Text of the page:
Dual-Fuel Switch-Over Point


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Old 02-21-09, 11:30 AM
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Dual-Fuel Switch-Over Point

Still trying to figure out how to set our system for the most economical operation. We have a Trane dual-fuel heat pump. It is similar to a gas-pack, but has a heat pump instead of a regular air conditioner. The thermostat is set to start the backup heat (natural gas furnace) when there is 2-degrees or more differential between what the thermostat is set at, and the actual room temperature. This normally occurs only when we are bringing the house up to temperature in the morning. No matter how cold it seems to get outside, once the gas heat brings the temperature up, the heat pump can maintain the normal 72-degrees inside temperature by itself.

But in order to maintain the 72 degrees, the heat pump runs a long time, whereas the gas furnace could do it in much less time. There has to be a cross-over point (outside temperature) that can be calculated that shows when the heat pump should turn off, and the furnace turn on for the most economical use of both electricity and natural gas.

There is an option for our Trane that installs a heat sensor outside that will always switch the heat source at a given outside temperature (called Restricted mode.) If I could calculate what that outside temperature is, I think we could save on our heating costs by having the option installed.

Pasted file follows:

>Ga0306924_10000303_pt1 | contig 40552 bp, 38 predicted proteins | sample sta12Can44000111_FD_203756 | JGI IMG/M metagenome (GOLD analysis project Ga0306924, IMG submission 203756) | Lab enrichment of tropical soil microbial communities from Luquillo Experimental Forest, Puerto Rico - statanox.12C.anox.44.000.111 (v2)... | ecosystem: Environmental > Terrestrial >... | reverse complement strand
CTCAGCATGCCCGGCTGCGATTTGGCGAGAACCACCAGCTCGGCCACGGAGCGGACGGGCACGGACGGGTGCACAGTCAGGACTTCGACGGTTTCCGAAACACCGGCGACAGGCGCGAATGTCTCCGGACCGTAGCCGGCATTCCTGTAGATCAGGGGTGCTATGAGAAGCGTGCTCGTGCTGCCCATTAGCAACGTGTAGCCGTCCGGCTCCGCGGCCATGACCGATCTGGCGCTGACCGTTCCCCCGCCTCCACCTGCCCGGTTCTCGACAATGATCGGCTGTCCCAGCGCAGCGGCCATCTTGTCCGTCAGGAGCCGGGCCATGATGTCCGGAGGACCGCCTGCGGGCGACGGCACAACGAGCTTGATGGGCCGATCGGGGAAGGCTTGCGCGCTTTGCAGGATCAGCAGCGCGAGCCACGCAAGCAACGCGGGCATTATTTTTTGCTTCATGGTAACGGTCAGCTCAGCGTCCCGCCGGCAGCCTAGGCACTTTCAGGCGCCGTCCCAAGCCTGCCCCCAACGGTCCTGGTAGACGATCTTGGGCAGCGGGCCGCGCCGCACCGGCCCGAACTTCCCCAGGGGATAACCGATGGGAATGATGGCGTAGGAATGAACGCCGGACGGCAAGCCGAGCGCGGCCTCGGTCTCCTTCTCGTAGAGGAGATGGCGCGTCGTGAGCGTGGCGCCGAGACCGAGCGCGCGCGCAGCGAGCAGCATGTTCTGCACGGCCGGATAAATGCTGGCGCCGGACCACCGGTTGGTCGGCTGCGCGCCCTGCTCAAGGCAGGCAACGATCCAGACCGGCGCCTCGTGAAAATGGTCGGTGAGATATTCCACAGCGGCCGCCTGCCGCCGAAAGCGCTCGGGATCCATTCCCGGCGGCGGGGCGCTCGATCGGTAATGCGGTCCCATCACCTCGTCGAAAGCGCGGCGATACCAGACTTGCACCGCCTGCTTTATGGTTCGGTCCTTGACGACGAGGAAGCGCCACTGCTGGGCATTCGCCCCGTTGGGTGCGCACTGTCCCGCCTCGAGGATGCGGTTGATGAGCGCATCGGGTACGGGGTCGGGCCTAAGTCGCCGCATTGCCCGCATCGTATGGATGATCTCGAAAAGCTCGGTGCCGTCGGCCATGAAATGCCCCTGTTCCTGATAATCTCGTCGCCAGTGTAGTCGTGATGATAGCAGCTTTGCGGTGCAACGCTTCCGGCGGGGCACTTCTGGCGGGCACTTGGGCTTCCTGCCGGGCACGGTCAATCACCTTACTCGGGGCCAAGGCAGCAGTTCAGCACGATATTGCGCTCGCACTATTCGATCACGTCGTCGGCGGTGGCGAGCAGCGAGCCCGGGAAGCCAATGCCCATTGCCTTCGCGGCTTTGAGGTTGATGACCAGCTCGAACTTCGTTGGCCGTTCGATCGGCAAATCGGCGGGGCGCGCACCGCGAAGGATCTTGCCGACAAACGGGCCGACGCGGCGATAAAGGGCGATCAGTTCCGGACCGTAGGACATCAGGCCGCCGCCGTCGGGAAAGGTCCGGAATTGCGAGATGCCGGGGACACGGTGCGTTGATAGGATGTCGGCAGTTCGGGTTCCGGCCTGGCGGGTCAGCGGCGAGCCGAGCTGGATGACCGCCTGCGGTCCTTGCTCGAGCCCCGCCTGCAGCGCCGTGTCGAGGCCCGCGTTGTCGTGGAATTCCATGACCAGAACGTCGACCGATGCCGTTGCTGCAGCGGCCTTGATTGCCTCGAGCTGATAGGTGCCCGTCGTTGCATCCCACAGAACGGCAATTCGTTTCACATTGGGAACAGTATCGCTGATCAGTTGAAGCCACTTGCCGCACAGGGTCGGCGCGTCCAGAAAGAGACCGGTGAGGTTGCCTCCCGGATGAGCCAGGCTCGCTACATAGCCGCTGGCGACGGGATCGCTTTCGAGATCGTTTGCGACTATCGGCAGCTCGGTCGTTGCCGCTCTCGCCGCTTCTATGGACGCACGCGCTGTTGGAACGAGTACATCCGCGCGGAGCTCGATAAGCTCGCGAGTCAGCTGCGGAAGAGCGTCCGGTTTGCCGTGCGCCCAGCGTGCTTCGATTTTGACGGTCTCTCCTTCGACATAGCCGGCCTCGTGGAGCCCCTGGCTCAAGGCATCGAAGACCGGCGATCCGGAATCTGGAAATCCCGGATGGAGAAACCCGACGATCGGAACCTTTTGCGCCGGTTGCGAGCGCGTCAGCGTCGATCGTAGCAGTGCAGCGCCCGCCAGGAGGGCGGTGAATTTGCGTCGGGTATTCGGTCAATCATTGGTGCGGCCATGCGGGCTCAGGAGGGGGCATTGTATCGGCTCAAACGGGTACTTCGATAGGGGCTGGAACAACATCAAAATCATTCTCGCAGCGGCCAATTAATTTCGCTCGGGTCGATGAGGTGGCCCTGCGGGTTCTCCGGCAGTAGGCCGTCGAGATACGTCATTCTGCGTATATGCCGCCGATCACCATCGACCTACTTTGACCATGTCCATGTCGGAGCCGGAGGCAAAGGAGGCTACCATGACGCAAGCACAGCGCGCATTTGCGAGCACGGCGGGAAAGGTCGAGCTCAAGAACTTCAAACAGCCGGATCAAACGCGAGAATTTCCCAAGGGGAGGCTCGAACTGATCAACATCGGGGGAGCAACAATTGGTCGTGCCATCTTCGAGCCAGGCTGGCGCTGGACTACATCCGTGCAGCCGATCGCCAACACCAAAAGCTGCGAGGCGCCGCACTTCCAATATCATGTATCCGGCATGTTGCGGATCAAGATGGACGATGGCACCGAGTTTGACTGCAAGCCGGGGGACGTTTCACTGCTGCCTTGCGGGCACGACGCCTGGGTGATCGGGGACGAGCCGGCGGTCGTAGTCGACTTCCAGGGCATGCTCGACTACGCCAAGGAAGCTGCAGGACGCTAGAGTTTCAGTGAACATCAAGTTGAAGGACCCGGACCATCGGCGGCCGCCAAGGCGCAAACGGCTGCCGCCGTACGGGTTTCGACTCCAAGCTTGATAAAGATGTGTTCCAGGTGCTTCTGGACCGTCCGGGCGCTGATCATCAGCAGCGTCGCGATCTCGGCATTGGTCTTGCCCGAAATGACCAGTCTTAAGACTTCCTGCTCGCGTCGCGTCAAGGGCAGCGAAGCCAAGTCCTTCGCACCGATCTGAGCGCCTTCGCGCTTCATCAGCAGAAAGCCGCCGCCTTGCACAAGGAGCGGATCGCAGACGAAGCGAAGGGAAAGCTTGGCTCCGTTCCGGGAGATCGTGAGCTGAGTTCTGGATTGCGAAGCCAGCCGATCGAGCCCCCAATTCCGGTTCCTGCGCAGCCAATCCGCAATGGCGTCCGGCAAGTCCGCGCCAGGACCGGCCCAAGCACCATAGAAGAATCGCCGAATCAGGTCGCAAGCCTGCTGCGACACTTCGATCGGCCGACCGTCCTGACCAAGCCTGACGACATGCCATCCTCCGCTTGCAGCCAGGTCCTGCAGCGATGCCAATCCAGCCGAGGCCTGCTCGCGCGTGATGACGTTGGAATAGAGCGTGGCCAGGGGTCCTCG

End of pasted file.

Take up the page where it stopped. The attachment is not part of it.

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Old 02-21-09, 08:02 PM
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Heat Pump are best to set it and forget it.

The system is going to be far cheaper to run a long time in HP mode than gas running.

But, what are your rates on gas and electric?
 
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Old 02-21-09, 08:37 PM
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Originally Posted by Jay11J View Post
Heat Pump are best to set it and forget it.

The system is going to be far cheaper to run a long time in HP mode than gas running.

But, what are your rates on gas and electric?
We are on a timed meter program with the power company. Our current rate for electricity is .05 per KWH for off-peak, and .16 per KWH for on-peak. On peak is 9:00 AM to 9:00 PM Monday through Friday. Off peak is the rest of the time, basically nights and weekends.

Natural gas is currently running .66 per therm.

We run the house temp at 72 degrees from 6:00 AM to 11:00 PM. Once the thermostat drops to 68 degrees at 11:00 PM, the heat rarely runs at night. Then at 6:00 AM the gas heat starts to get the house back up to 72, then runs on the heat pump until 11:00 PM when we start the cycle all over again.
 
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Old 02-21-09, 08:47 PM
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I will agree with john that the heat pump will be cheaper even with temps in the low digits. I will add that if it was mine id set the heat pump to cut out at 25
 
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Old 02-23-09, 07:44 PM
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Well to set your outdoor thermostat. you should have one. You will need the cost of your elect vs the cost of your gas. the eff. of your furnace vs the eff of your Hp

then see the link below
http://www.nordyne.com/Literature/707765.pdf